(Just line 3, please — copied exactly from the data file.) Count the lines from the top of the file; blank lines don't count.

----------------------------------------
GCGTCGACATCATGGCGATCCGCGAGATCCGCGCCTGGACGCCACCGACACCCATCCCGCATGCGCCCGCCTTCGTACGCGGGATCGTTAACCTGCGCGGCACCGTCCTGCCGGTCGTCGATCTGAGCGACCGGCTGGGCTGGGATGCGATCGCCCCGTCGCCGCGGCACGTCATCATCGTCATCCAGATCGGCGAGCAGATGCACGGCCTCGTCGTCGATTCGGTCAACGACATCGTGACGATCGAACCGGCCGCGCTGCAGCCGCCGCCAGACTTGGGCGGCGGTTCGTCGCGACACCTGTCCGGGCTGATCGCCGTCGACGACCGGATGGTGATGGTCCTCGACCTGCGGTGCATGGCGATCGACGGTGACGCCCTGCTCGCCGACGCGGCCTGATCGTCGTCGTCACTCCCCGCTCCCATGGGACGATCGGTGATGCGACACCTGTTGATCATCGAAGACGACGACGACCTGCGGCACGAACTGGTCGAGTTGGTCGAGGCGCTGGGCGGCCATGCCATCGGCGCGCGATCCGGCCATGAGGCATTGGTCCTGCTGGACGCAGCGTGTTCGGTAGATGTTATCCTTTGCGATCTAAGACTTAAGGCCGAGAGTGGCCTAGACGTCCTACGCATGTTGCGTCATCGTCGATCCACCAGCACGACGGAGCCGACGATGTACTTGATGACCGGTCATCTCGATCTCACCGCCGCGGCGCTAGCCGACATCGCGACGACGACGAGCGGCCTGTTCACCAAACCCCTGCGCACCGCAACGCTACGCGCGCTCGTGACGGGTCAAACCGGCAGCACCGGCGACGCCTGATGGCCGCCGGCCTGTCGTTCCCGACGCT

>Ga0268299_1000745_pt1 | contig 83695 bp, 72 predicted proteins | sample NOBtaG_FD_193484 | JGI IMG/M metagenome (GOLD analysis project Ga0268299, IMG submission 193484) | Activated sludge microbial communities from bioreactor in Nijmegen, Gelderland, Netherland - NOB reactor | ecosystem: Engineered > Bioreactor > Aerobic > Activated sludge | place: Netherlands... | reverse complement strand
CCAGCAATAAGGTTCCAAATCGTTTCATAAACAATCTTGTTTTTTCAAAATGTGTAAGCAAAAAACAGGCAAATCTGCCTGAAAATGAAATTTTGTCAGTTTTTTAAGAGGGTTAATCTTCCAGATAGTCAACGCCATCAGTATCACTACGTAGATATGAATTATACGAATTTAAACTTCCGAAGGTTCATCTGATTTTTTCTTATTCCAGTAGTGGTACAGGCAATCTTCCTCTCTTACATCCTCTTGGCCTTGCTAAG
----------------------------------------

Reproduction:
CCAGCAATAAGGTTCCAAATCGTTTCATAAACAATCTTGTTTTTTCAAAATGTGTAAGCAAAAAACAGGCAAATCTGCCTGAAAATGAAATTTTGTCAGTTTTTTAAGAGGGTTAATCTTCCAGATAGTCAACGCCATCAGTATCACTACGTAGATATGAATTATACGAATTTAAACTTCCGAAGGTTCATCTGATTTTTTCTTATTCCAGTAGTGGTACAGGCAATCTTCCTCTCTTACATCCTCTTGGCCTTGCTAAG